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How the American Refugee Committee transformed its brand—and changed its name

Now it’s called Alight, after the refugees it serves said the name continually reminded them about the darkest thing in their lives.

How the American Refugee Committee transformed its brand—and changed its name
[Photo: courtesy Ideo.org]

The organization that was once called the American Refugee Committee no longer has the word “refugee” in its name, thanks to the refugees who were asked to weigh in on part of its decade-long rebranding. Now called Alight, the nonprofit’s name change is one part of a decade-long transformation of how it approaches its work.

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[Screenshot: Alight]

“It’s my view that the organizations that were created to respond to 20th-century problems are really failing in response to 21st-century problems,” says Daniel Wordsworth, president and CEO at the newly named Alight, which spends roughly $70 million a year providing clean water, shelter, economic opportunities, and other services to millions of refugees in countries including Myanmar, Syria, and South Sudan. A decade ago, convinced that organizations like his own weren’t doing enough to help refugees, he started questioning how it could change.

“We started asking: Are we working in a way that’s truly responsive, that’s relevant, and that’s having the kind of impact we want to have?” he says. “Ten years ago, my observation was no, we’re not, and the refugee sector as a whole is not. And so we decided we’d go on a journey, and basically shake ourselves up, and hopefully shake up the whole sector.”

[Screenshot: Alight]
The nonprofit reached out to Ideo.org, the nonprofit arm of the design firm Ideo, to talk about rebranding. But then the team decided to go in a different direction—rather than working on the brand, it would invest in changing its work first. “We had the money to do the rebranding, but instead we asked a deeper question: Why don’t we just try to do what we think is right, and then become that?” says Wordsworth.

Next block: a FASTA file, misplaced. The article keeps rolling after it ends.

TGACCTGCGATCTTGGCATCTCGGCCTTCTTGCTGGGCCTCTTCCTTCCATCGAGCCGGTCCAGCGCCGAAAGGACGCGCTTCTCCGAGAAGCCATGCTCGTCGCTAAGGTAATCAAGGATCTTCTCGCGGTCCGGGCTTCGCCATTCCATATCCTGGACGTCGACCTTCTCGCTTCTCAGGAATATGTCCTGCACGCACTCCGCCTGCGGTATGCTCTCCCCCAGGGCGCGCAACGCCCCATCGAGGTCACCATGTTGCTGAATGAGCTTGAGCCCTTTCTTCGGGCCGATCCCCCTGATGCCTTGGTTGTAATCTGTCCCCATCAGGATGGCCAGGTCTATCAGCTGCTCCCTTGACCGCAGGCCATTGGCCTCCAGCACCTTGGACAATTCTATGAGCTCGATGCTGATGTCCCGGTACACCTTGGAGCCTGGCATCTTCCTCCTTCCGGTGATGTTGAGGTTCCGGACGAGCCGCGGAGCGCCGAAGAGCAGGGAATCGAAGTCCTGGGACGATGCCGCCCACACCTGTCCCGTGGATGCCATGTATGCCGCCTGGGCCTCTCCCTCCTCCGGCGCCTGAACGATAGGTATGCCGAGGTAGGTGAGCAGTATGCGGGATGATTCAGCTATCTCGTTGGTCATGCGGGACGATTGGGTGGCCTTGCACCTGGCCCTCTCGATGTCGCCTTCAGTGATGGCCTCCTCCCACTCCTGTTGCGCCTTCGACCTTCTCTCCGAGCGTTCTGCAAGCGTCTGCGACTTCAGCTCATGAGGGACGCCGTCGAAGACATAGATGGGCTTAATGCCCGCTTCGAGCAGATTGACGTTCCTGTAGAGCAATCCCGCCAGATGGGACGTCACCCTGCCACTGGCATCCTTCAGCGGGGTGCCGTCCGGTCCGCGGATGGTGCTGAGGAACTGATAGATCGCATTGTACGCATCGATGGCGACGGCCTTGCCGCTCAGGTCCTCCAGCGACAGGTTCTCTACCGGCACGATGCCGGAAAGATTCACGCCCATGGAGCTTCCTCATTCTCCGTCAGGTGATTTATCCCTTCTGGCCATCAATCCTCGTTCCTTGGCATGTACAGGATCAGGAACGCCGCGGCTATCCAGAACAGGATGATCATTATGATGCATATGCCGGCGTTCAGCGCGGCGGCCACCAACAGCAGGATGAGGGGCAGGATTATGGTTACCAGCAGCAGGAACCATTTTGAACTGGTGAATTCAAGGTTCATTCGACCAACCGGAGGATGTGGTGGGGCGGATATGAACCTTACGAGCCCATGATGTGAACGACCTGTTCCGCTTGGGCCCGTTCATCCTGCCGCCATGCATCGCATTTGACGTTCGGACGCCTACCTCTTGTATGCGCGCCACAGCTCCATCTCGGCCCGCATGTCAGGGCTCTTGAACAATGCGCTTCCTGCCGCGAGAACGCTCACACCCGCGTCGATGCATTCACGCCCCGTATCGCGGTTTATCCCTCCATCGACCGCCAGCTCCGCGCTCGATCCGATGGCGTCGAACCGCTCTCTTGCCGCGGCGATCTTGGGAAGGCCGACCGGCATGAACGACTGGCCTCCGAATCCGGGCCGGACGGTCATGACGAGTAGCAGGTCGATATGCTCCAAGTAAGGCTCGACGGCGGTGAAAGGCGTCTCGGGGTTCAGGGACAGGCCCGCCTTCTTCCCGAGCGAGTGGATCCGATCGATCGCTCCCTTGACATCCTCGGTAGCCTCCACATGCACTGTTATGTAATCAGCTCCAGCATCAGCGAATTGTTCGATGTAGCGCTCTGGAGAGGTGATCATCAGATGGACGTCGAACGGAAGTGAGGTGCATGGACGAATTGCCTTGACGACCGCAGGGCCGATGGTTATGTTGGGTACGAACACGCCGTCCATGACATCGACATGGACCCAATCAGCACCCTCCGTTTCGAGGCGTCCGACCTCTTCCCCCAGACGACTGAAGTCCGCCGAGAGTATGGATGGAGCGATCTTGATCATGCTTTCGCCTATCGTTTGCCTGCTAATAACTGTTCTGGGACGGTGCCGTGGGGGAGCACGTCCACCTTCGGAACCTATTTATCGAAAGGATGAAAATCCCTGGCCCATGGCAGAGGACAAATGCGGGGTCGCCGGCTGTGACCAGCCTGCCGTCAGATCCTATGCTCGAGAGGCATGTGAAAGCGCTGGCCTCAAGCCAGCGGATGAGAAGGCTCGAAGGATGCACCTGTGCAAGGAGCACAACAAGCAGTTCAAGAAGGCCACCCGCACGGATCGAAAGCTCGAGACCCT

[Screenshot: Alight]
One project they launched, with Ideo.org’s help, was a customer service platform for refugees called Kuja Kuja, which uses tablets to collect feedback on services provided at refugee camps across Africa and the Middle East. Refugees rate services in real time, so the organization can continually learn what it needs to improve. People living in camps also can offer suggestions. More than 900,000 ideas have been submitted so far, including feedback from a seven-year-old boy who explained that because the station in the camp where refugees collect water opened too late in the morning, he wasn’t able to eat porridge before school. For years, other children also hadn’t been able to eat breakfast, but no one on staff realized that there was a problem.

[Photo: courtesy Ideo.org]

“One seven-year-old dramatically transformed the lives of literally thousands of people,” he says. The organization’s new focus on customer service is in contrast, he says, to the focus that other humanitarian organizations have on fundraising, and reaching people “at scale,” without as much consideration given to the quality of care.

Over time, they developed a new philosophy. Instead of focusing on scarcity—the lack of money and resources to help refugees—they focus on a concept of abundance. “There have been other times in history where the number of people moving has been far more overwhelming than it is now,” he says. “We actually live in a moment of time where the world could respond to those people, and really respond in a way that allows those people to create a life that creates some kind of meaning. But yet we’re getting overwhelmed by all this negative language and this panic and this fear.”

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[Photo: courtesy Ideo.org]